Life Skills are more than learning to tie your shoes or do the laundry (though those are truly necessary). Learning why something works is equally important.
[clickToTweet tweet=”Education should be a living, breathing, tangible thing. #FieldSchooling #homeschooling @atlsjkdm” quote=”Education should be a living, breathing, tangible thing. #FieldSchooling”]
FieldSchooling is Socializing
School field trips are made up of large groups of same-age children filing on and off a bus. These children are greeted by a tour guide who educates the children on the place they have arrived at and then feeds them a box lunch and shuttles them back onto a bus. Now, don’t get me wrong. I loved field trips as a kid. There was nothing more exciting about school than being able to leave the building and travel to some not-so-exotic destination while sitting next to my best friend on the school bus.
What makes FieldSchooling different is that homeschoolers not only have the chance to socialize with children of their exact same age but also with children of various ages and adults. When we attend a local play on homeschool day, children of all ages are present. When we head to the Pumpkin Patch each fall, it is full of people of various ages. It’s almost like going out into the real world anywhere except in a school.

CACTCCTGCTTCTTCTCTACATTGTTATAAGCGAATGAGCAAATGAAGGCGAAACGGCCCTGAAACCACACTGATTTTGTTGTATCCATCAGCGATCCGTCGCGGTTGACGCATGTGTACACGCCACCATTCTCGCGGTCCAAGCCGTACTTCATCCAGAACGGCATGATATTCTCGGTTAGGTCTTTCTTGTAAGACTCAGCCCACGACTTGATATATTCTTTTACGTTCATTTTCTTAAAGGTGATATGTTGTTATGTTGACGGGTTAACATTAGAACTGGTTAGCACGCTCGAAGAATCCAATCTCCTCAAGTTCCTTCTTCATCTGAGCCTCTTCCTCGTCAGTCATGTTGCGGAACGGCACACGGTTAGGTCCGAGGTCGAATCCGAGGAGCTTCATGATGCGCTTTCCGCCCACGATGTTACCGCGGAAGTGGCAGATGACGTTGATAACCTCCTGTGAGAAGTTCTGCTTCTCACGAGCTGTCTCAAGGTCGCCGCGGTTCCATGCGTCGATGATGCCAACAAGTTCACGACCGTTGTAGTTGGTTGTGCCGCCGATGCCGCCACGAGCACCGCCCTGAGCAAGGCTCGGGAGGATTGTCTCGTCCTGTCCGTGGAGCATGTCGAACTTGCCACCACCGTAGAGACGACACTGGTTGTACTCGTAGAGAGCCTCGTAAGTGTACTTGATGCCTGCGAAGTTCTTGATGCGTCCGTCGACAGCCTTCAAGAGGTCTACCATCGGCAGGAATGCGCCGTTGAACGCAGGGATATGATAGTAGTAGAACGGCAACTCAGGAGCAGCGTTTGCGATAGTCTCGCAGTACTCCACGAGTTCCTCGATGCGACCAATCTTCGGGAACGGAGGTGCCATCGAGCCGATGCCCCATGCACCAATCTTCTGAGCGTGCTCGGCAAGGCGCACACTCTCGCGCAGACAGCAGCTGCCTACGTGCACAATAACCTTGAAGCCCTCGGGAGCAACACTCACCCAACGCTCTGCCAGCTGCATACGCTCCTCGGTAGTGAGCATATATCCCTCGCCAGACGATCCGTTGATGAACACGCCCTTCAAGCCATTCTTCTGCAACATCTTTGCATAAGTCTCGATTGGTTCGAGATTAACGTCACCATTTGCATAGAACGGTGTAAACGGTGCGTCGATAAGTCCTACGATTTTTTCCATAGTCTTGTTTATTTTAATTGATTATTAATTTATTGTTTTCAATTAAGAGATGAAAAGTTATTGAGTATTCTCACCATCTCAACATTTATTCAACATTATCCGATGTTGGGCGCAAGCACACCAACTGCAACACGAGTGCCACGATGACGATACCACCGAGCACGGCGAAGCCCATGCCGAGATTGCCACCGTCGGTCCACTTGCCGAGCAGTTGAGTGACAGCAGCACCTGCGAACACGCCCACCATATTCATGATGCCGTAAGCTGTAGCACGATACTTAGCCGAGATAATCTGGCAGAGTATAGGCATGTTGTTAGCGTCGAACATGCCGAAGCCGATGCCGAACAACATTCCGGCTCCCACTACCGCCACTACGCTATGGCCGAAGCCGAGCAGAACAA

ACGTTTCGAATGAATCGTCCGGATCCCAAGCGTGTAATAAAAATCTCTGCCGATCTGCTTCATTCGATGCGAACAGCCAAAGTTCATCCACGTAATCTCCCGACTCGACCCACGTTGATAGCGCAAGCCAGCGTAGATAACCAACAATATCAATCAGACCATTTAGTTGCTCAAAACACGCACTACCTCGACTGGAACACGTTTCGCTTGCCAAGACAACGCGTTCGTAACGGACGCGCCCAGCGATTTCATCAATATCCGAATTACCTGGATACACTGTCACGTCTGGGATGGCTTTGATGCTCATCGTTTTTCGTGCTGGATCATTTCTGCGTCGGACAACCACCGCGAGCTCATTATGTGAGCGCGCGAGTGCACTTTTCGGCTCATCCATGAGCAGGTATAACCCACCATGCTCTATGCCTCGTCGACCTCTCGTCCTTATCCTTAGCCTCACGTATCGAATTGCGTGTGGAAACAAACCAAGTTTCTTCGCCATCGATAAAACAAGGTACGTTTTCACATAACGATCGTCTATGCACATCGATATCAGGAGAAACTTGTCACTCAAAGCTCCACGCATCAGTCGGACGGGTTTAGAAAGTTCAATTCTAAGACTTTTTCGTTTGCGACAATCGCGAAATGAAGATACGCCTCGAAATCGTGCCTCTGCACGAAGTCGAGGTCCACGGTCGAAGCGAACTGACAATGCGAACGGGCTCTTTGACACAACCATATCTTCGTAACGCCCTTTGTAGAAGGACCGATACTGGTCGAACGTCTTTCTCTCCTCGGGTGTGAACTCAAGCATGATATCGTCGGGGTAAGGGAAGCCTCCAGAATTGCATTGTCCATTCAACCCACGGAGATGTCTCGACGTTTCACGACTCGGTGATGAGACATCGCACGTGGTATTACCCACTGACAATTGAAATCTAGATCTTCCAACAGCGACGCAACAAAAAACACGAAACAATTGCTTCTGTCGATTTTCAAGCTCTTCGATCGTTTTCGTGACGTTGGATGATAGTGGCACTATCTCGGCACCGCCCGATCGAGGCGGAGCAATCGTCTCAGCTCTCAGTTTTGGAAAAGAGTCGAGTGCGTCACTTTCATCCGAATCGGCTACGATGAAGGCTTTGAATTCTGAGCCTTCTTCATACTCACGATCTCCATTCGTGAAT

But, the truth of the matter is that my kids love to go FieldSchooling because it is often with their best buddies from our homeschool group. This interaction is vital to giving them socialization and a nicer attitude. As an added bonus, Mom gets to engage in a little adult conversation, too.
FieldSchooling in Your Backyard
You don’t have to have a big budget to FieldSchool and you don’t have to go any further than your backyard. Most of our FieldSchooling is done within 90 miles of our home. Begin by looking for activities that you can add to your homeschool that are outside your home. If they also coincide with something you are studying, then great. If they don’t, add a book that will correlate or just go for fun.
Some ways to add FieldSchooling without traveling far from home are:
- Children’s Theater or Community Theater: Look for theater opportunities locally. Usually, they will have discounts for day-time performances, and often specific performances are designated for homeschoolers.